Unique thread locking design provides fail-safe fastening performance for the vacuum-sealed cavities of the Huygens probe, supporting new discoveries.
(PRWEB) March 29, 2006 -- A recent issue of Nature Magazine reports that the European Space Agency's Huygens probe validated a new model of the evolution of Titan, Saturn's largest moon. The Huygens probe revealed Titan's methane supply might be locked away in a kind of methane-rich ice, potentially originating underground. For atmospheric measurement of Saturn and Titan, NASA used Spiralock self locking threaded fasteners to resist vibration and temperature-induced thread loosening on mass spectrometer instrumentation.
While your product may not travel the equivalent of 450,000 round trips between Los Angeles and New York City--the distance the Cassini-Huygens spacecraft has traveled in exploration of Saturn and its moons--it must function in your marketplace with minimal failure, since your brand's reputation depend on its reliability. Yet your product's underlying reliability depends on how well it's physically held together by nuts and bolts, which may loosen or fail under shock, vibration, or extreme temperature.
For fail-safe atmospheric measurement of Saturn and Titan from the Huygens probe, several hundred bolts and lock nuts have had to keep vacuum-tight sealed cavities secure with no thread loosening or stripping, despite shock, vibration, and temperature extremes including rocket launch, atmospheric re-entry, and the sub-zero chill of space.
"To survive the vibration and high temperatures of launch, we required the most reliable locking engagement thread," said Dan Harpold, a NASA scientist who worked on the project. "Screws and lock nuts had to remain tight without opportunity for re-tightening. With conventional threading, however, screws and lock nuts loosened up and backed out under testing."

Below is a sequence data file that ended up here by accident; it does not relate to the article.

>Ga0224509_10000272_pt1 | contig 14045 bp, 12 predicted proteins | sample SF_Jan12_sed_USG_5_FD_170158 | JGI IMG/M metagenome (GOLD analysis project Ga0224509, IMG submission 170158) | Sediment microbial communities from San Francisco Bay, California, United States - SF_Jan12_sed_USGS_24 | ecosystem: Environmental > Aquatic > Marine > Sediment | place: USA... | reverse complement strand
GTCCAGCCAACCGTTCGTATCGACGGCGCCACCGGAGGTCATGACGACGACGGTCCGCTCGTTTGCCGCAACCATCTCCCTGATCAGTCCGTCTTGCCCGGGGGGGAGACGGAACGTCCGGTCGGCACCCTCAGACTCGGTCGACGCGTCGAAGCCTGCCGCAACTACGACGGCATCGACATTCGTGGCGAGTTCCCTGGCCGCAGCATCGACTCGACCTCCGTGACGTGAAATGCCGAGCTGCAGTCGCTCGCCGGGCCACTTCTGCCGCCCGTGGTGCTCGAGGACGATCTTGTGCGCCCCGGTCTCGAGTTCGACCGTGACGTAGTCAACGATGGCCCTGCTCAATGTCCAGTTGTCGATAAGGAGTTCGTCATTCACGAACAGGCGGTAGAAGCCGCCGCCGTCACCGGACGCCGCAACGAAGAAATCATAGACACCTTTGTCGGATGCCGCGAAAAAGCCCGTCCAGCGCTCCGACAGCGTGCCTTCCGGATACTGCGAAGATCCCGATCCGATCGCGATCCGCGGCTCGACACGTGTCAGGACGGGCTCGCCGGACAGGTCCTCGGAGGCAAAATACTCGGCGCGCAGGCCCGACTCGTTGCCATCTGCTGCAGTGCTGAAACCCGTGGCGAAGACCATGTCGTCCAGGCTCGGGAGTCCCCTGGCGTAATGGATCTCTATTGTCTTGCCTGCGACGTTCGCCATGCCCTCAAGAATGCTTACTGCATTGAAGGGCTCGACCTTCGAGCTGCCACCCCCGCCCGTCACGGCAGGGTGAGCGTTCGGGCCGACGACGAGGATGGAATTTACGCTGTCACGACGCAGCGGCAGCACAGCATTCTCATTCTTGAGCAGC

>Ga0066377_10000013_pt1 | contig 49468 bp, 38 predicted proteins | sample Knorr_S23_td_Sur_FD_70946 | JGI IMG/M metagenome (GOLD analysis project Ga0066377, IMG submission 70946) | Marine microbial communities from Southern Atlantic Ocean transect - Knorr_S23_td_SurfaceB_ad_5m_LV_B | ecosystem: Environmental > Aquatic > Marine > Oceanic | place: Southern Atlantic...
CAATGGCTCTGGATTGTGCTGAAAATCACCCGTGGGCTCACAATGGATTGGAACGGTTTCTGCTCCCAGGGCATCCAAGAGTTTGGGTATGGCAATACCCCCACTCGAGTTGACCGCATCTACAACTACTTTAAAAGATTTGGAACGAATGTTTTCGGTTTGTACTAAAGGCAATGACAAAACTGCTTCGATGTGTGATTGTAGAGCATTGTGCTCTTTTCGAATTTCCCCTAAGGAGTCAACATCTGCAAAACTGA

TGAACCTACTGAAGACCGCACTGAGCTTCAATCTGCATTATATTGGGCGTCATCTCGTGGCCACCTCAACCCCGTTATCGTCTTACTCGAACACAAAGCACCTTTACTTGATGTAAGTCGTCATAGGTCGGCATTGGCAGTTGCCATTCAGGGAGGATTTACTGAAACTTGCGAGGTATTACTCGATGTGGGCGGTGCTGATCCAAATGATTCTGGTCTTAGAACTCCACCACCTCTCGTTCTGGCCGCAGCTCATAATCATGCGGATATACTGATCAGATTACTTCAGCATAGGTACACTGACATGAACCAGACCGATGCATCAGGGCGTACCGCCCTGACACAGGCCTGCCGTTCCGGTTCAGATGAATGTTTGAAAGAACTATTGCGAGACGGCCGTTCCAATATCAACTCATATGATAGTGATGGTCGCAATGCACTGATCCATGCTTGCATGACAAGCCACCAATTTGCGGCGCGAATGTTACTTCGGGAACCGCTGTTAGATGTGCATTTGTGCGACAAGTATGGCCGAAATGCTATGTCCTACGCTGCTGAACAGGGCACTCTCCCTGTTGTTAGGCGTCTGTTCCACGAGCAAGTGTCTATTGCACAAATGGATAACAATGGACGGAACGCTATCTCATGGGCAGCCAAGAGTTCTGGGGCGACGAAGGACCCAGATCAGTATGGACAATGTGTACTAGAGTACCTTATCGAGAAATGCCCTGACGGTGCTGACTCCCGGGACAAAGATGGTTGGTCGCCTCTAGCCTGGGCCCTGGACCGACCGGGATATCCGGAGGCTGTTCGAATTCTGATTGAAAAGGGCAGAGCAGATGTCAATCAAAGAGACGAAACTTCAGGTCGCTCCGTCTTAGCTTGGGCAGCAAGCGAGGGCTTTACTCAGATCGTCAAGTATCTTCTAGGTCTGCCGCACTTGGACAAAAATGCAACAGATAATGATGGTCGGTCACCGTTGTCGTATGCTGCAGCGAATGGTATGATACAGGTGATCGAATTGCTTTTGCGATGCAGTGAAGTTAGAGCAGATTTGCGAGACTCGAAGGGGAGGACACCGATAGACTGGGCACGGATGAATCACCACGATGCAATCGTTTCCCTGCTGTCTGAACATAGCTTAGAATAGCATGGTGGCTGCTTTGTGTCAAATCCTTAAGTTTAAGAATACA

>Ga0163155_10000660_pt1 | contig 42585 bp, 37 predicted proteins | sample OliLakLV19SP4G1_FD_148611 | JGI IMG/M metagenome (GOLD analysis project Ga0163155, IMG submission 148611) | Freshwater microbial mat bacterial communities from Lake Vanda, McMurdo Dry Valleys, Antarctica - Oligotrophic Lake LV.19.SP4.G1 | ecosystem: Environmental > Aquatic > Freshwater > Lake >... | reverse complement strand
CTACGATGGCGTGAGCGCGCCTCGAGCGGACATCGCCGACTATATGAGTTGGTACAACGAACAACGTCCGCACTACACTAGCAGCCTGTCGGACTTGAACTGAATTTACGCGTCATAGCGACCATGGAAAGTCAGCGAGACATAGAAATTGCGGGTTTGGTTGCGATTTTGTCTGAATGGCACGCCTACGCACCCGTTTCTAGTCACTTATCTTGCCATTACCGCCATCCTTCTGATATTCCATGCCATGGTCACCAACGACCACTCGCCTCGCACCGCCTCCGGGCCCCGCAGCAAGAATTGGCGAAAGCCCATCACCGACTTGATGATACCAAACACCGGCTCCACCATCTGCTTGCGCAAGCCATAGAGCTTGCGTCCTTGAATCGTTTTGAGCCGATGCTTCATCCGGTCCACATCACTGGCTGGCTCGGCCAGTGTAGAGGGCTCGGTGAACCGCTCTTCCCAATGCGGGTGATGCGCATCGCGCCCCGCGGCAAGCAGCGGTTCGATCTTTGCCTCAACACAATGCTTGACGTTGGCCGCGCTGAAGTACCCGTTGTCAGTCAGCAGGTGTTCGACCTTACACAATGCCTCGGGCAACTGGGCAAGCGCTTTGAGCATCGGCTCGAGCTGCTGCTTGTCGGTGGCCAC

In an effort to satisfy NASA's and the European Space Agency's stringent reliability requirements, unique self locking threaded fasteners were used. With no ability to tighten or replace loose or stripped fasteners after launch, the chosen thread locking form, by Madison Heights, Mich.-based Spiralock Corp., would have to hold until mission completion.
What makes the Spiralock self locking threaded fasteners unique is a 30º "wedge" ramp cut at the root of the female thread. Under clamp load, the crests of the threads on any standard male bolt are drawn tightly against the wedge ramp. This not only eliminates sideways motion that causes vibrational loosening but also distributes the threaded joint's load throughout all engaged threads, a claim supported by research conducted by the Massachusetts Institute of Technology.
NASA conducted a number of tests including a series of about twelve high-temperature "bake outs," where screws and their matching internal thread forms were heated from room temperature to 300° C to simulate temperature-induced thread loosening.
"The Spiralock self locking threaded fasteners retained a tight seal at 300° C," says Harpold. "Once torqued down properly, the screws stayed put in the threads, which helped us meet our flight schedule. To date, not one has come loose that I'm aware of."
In other studies, the Spiralock thread locking form's load percentage on the first engaged thread was shown significantly lower than standard thread forms, which further reduces possible bolt failure and improves product performance. The self locking threaded fasteners also allows for both thermal expansion and contraction without slippage, an important consideration for extreme conditions.